Old growth Ponderosa pines killed by herbicides outside of Sisters, Oregon

These pictures were taken in June of 2019 next to HWY 20 just outside of Sisters, Oregon. We passed at least a dozen such piles of logged trees, which included many old growth Ponderosa pines– likely hundreds. It was heartbreaking and infuriating. This stretch of road was lined with beautiful old growth Ponderosa pines, most of which are now being cut down.

In 2018, the Forest Service approved the decision to log hundreds of these large, old growth Ponderosa pine along HWY 20 in the Deschutes National Forest. The Ponderosa pines are dead, dying, or otherwise affected by the Oregon Department of Transportation’s application of the herbicide Perspective. Apparently, no one read the label on the herbicide, which specifically warns of harm to non-target plant species, including Ponderosa pines.

Blue Mountains Biodiversity Project is extremely concerned that key questions and issues were not addressed by the Forest Service’s very limited public comment period for this project. The timber sale was done under a “categorical exclusion”, which severely limits environmental review and public comments, and eliminates the opportunity for the public to object to the project.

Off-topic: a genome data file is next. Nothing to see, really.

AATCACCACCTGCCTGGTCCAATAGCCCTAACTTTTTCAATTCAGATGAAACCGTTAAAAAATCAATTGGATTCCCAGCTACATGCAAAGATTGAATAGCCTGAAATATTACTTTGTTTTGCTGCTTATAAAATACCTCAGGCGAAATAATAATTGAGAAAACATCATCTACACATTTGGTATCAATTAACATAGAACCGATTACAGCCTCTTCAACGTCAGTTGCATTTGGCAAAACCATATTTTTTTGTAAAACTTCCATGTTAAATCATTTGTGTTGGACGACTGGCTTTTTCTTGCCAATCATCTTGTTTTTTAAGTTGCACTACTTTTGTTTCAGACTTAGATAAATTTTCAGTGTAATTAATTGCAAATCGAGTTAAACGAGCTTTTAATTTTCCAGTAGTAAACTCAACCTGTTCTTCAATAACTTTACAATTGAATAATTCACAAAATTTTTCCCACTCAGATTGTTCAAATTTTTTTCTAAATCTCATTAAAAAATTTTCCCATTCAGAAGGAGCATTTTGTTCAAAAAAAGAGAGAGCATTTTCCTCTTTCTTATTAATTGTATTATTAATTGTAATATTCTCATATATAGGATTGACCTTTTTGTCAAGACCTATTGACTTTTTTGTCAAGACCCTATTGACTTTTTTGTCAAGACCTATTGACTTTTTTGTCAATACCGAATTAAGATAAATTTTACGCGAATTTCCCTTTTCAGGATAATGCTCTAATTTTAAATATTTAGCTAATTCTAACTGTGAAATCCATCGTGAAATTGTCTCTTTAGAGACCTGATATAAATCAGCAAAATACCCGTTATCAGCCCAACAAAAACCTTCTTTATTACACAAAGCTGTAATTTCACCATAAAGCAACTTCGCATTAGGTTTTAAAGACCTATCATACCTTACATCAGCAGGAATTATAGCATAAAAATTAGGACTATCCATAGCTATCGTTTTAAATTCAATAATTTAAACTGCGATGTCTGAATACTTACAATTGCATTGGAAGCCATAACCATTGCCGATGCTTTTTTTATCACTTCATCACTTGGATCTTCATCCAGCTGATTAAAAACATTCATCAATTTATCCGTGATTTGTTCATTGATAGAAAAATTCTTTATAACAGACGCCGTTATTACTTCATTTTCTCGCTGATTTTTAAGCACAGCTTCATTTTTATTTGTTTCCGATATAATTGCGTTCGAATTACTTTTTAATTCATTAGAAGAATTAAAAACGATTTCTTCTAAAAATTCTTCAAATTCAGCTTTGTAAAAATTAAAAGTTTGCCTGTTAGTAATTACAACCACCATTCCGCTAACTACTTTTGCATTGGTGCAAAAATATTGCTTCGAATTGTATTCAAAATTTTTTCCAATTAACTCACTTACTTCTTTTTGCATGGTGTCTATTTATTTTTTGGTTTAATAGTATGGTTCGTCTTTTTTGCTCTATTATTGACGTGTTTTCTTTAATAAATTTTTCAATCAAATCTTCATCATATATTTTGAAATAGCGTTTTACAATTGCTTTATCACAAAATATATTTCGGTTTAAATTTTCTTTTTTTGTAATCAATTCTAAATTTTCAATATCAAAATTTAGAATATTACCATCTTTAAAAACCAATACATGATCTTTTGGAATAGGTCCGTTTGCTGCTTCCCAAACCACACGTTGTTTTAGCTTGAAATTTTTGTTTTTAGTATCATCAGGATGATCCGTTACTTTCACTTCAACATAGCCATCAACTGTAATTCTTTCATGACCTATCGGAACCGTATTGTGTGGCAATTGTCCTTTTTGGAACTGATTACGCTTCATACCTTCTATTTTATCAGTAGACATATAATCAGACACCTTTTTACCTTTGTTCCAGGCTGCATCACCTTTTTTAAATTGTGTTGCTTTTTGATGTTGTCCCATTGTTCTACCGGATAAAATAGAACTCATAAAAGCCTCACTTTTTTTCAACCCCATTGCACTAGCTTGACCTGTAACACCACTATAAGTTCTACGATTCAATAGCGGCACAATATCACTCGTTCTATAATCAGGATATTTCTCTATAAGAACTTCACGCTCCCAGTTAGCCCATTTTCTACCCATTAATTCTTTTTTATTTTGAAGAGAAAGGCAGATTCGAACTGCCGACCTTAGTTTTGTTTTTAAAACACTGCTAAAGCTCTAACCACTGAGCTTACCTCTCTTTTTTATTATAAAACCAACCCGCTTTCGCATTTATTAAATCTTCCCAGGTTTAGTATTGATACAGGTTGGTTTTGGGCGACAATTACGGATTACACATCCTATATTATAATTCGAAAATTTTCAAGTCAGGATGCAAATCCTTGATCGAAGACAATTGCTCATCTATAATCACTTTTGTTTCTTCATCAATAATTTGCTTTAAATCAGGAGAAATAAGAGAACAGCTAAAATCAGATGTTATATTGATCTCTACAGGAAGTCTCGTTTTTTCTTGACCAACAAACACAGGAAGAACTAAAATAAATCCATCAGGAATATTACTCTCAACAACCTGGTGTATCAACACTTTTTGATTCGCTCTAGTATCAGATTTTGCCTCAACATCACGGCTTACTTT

Logging along Highway 20 just outside of Sisters, Oregon. Hundreds of old growth Ponderosa pines were killed by negligent toxic herbicide use, with the Forest Service and Oregon Department of Transportation failing to adequately consider warnings on the herbicide label which stated that trees such as Ponderosa pines may be vulnerable to the herbicide.

For example, we still do not have clear answers from the USFS about issues such as:

* What is the Forest Service doing to ensure that old growth trees along roadside corridors are protected from irresponsible herbicide use and logging across the region? This is not the only example of spraying and/or logging of old growth trees along highways: https://bluemountainsbiodiversityproject.org/roadside-old-…/

* Why isn’t the Forest Service calling for compensation from ODOT for the value of the trees– money which could be used for much-needed, ecologically sound restoration projects?

* Why wasn’t the public warned of toxic herbicide use in this area of heavy recreational use close to Sisters, Black Butte, and other residential communities?

* Why was there no public comment process asking for public input for this use of herbicides, particularly in such a popular area with a walking trail?

* BMBP strongly advocated for greater public input and a full environmental review for this logging project, and are still very concerned about the ecological impacts of this sale.

Its also interesting to note that a few years ago, community outcry saved the old growth trees in this scenic corridor from being logged. There were proposals to widen the road and sell many of these same trees in a timber sale. Local activists were extremely relieved to have stopped the sale….only to lose them now to irresponsible herbicide use.

Here are some interesting articles about recent attempts to restrict the use of Perspective in Oregon, largely a result of the HWY 20 logging project:

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